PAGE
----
C12. Caughey Amy, Canada: Addressing childhood food insecurity in Nunavut: A life cycle approach to diabetes prevention.
C13. Chatwood Susan, Institute for Circumpolar Health Research, Canada: A research methodology for informing a dialogue on health systems improvements in circumpolar regions using indigenous knowledge.
C14. Gounder Prabhu, Centers for Disease Control and Prevention (CDC), USA: Disparities in Infectious Disease Hospitalizations among Alaska Native Persons compared to Non-Alaska Native Persons in Alaska, USA.
C15. Heikkilä Lydia, University of Lapland, Sámi Research: Culturally relevant social and health services in enhancing the sustainability of reindeer herding.
C16. Edmunds-Potvin Sharon, Nunavut Tunngavik Incorporated, Canada: Health Research in Nunavut: An Inuit Governance Perspective.
C17. Sumarokov Yury A., The Arctic University of Norway, Norway: Suicides in the indigenous and non-indigenous populations of the Nenets Autonomous Okrug, Russia.
D. Working in the Circumpolar Regions; Accidents and Injuries
D1. Mehus Grete, University of Tromsø Norwegian Arctic University, Norway: Young people and risk communication related to snowmobiling in northern Norway: a focus group study.
D2. de Boer Kaila, McGill University School of Social Work, Canada: Creating a collective narrative of social workers' experiences in isolated, Northern communities; A collaboration for support and change.
D3. Ferguson Gary, Alaska Native Tribal Health Consortium, USA: Whose Head Hurts in Alaska? TBI Trends and Disparities 1992-2011.
E. Environmental Health
E1. Hintsala Heidi, Center for Environmental and Respiratory Health Research and MRC Oulu, University of Oulu, Finland: Habitual wintertime cooling and blood pressure in hypertensive and normotensive men: an experimental study.
E2. Jaakkola Kari, University of Oulu, Center for Environmental and Respiratory Health Research (CERH), Finland: Human rhinovirus infections are associated with temperature and humidity in a cold climate.
E3. Hyrkäs Henna, University of Oulu, Finland: Asthma control and cold-related respiratory symptoms.
E4. Ikeda Atsushi, Department of Urology, Hitachi General Hospital, Japan: The Impact of a Polar Environment on Urinary Status - An investigation of urinary status in the 54th Japanese Antarctic Research Expedition.
E5. Ferguson Gary, Alaska Native Tribal Health Consortium, USA: Making a Tobacco Free Hospital Campus: An Alaska Native Tribal Health System Experience.
E6. Amstislavski Philippe, University of Alaska – Anchorage, USA: Characterization of Environmental Health Properties of a Fabricated Polymeric Fungi-Based Insulation Material.
E7. Näyhä Simo, University of Oulu, Finland: Birthweight and temperature on the day of conception.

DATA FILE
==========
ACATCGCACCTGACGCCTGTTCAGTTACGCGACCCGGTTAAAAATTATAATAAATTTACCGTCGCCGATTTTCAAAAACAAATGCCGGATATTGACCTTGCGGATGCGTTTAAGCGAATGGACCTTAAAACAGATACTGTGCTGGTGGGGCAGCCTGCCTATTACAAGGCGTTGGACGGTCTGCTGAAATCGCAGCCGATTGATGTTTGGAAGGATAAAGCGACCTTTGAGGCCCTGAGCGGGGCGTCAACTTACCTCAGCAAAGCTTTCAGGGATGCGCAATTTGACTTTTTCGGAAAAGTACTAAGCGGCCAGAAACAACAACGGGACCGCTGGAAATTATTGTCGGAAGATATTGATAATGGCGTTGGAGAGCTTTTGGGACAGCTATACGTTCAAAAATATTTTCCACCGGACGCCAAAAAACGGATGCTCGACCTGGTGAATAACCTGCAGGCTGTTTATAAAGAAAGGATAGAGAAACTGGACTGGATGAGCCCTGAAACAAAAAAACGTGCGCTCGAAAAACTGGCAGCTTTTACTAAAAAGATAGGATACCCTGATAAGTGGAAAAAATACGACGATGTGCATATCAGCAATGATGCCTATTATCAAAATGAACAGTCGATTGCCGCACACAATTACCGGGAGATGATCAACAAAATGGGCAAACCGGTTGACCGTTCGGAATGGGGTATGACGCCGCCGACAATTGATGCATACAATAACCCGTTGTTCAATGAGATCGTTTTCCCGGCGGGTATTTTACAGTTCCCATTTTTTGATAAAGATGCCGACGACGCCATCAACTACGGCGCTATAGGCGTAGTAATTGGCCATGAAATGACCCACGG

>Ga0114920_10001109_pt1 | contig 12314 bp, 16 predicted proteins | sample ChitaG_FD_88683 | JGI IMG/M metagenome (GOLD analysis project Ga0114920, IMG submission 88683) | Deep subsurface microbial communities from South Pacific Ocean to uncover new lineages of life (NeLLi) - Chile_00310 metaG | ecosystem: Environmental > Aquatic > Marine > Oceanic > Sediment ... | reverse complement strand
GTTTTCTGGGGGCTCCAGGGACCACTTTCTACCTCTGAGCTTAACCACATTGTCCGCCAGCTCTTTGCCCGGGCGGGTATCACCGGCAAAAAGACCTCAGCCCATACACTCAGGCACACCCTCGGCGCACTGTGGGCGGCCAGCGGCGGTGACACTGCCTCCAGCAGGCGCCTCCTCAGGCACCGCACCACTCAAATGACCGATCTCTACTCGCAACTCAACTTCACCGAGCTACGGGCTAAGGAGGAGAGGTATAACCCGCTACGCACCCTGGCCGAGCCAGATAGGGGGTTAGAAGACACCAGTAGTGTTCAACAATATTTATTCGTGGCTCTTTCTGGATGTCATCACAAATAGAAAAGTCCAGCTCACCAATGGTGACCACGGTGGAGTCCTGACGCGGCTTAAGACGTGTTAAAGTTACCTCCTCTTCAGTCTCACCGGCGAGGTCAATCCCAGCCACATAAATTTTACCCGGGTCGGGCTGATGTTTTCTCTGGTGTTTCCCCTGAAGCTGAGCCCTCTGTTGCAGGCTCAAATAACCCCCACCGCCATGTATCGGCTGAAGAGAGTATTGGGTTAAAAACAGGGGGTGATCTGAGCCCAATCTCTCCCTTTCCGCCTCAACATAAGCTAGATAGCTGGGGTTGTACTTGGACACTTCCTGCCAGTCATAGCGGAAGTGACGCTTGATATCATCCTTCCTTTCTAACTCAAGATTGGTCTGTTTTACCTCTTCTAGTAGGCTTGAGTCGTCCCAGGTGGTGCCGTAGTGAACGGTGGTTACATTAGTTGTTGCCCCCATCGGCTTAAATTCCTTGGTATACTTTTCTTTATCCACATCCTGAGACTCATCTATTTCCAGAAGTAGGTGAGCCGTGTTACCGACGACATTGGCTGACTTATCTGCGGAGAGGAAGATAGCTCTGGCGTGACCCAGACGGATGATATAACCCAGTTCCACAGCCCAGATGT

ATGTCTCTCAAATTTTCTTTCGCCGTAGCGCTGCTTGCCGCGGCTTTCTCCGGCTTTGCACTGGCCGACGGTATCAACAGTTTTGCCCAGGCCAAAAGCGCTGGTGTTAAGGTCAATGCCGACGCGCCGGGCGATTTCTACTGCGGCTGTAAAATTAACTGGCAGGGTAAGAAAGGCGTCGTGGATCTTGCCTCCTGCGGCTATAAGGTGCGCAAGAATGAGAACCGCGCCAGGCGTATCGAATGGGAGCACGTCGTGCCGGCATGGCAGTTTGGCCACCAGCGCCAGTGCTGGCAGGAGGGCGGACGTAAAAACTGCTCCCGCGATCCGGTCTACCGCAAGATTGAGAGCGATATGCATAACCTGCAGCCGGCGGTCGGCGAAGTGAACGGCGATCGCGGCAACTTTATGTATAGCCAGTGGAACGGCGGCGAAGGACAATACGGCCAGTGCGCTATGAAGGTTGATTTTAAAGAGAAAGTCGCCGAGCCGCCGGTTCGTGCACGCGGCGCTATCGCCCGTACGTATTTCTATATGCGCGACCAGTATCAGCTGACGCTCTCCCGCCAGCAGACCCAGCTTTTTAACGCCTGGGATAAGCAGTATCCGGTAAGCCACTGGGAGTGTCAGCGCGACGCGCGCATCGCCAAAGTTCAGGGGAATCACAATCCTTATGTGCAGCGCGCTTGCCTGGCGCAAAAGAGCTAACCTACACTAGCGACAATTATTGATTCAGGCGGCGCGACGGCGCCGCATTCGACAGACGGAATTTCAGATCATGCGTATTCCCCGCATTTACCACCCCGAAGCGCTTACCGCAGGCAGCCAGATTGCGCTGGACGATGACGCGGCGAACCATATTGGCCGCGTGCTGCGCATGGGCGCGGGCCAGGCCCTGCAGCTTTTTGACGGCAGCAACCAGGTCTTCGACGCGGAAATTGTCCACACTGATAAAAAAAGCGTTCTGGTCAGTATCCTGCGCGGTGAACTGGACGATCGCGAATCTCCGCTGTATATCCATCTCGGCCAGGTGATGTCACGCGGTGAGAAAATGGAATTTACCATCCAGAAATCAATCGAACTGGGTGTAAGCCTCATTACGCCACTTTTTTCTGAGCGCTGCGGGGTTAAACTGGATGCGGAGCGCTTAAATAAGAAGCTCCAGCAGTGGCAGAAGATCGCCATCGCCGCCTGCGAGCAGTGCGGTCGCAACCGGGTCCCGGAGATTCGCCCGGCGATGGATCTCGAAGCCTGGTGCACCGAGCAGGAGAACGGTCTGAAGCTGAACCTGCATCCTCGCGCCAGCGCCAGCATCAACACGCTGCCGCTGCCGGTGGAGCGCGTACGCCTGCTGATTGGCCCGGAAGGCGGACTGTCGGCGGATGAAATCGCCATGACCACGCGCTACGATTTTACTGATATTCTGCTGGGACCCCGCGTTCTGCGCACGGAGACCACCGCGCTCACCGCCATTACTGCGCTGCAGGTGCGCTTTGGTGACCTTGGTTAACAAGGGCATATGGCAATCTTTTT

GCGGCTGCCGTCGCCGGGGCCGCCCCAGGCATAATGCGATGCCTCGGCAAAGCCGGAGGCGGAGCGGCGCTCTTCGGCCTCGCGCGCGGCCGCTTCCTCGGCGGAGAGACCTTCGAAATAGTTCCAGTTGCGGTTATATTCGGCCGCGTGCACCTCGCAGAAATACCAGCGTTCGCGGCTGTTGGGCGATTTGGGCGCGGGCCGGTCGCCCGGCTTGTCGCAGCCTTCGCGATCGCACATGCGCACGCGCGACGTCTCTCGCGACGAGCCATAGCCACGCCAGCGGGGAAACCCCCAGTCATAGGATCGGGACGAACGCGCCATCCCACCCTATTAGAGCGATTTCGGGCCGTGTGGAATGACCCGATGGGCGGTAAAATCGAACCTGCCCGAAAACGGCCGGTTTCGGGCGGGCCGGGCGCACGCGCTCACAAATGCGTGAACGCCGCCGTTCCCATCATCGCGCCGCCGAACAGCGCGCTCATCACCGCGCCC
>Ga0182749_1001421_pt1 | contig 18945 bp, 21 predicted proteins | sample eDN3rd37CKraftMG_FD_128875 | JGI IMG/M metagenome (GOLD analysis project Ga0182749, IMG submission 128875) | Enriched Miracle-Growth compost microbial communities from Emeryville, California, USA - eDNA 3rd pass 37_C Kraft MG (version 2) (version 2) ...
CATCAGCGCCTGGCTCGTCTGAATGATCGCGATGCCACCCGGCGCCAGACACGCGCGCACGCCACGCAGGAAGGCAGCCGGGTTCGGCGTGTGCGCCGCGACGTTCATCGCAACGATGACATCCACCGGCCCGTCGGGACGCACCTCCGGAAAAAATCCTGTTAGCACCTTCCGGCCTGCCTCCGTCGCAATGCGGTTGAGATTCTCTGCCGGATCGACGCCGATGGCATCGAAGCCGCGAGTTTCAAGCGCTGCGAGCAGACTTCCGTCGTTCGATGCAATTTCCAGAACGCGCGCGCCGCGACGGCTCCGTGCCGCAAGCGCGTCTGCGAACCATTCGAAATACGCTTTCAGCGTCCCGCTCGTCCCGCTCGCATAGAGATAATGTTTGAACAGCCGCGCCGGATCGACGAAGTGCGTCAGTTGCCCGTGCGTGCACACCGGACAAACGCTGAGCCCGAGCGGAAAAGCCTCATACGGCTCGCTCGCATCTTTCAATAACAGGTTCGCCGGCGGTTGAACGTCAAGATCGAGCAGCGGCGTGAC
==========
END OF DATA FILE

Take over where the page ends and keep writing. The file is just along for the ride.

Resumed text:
E8. Näyhä Simo, University of Oulu, Finland: Heat-related thermal sensation, comfort and symptoms in a norhern population: the national Finrisk 2007 study.
F. Women´s Health and Wellbeing
F1. Wiens Varpu, Girls’ well-being in Northern Finland: promoting and hindering factors.
F2. Kangas Anu, University of Oulu, Finland: Violence as a part of family relationships – a multigenerational perspective.
G. Community Driven Research
G1. Friendship Katelyn, Arctic Institute of Community-Based Research, Canada: Indigenous Community Food Security in Yukon Territory.
G2. Du Val Lindsay, University of Manitoba, Canada: Hearing Loss in the Kivalliq: A distinctive pattern of hearing loss in an extended family.
G3. Moffitt Pertice, Aurora Research Institute/Aurora College, Canada: Influences on Quality of Life of Older Adults in Canada's Northwest Territories: Community Based Participatory Action Research.
G4. Petrasek MacDonald Joanna, McGill University, Canada: Inuit Traditional Knowledge for Adapting to the Health Effects of Climate Change.
G5. Stordahl Vigdis, Finnmark Hospital Trust, Norway: Everyday Life of Reindeer Herders - a partnership research project.
H. Nature and Health
H1. Pollock Nathaniel, Labrador Institute, Canada: Backcountry travel emergencies in northern Canada: A case series of media-reported events.
H2. Belisheva Natalia, Kola Science Centre RAS, Russia: Evaluation functional health and well-being among ethnic minority in rural area and urban populations at the Kоla North by using the SF-36 test.
H3. Tourula Marjo, University of Oulu, Finland: The value of everyday environment: Environmental changes and their influence on human wellbeing.
H4. Tikhonov Dmitrii, North-Eastern Federal University, Russia: Brief historical study of the polar dyspnea.
H5. Diakovich Marina, East-Siberian Institute Medical and Ecological Research, Russia: Subjective evaluation of health and health-related quality of life of adolescents, inhabitants of the arctic Yamal.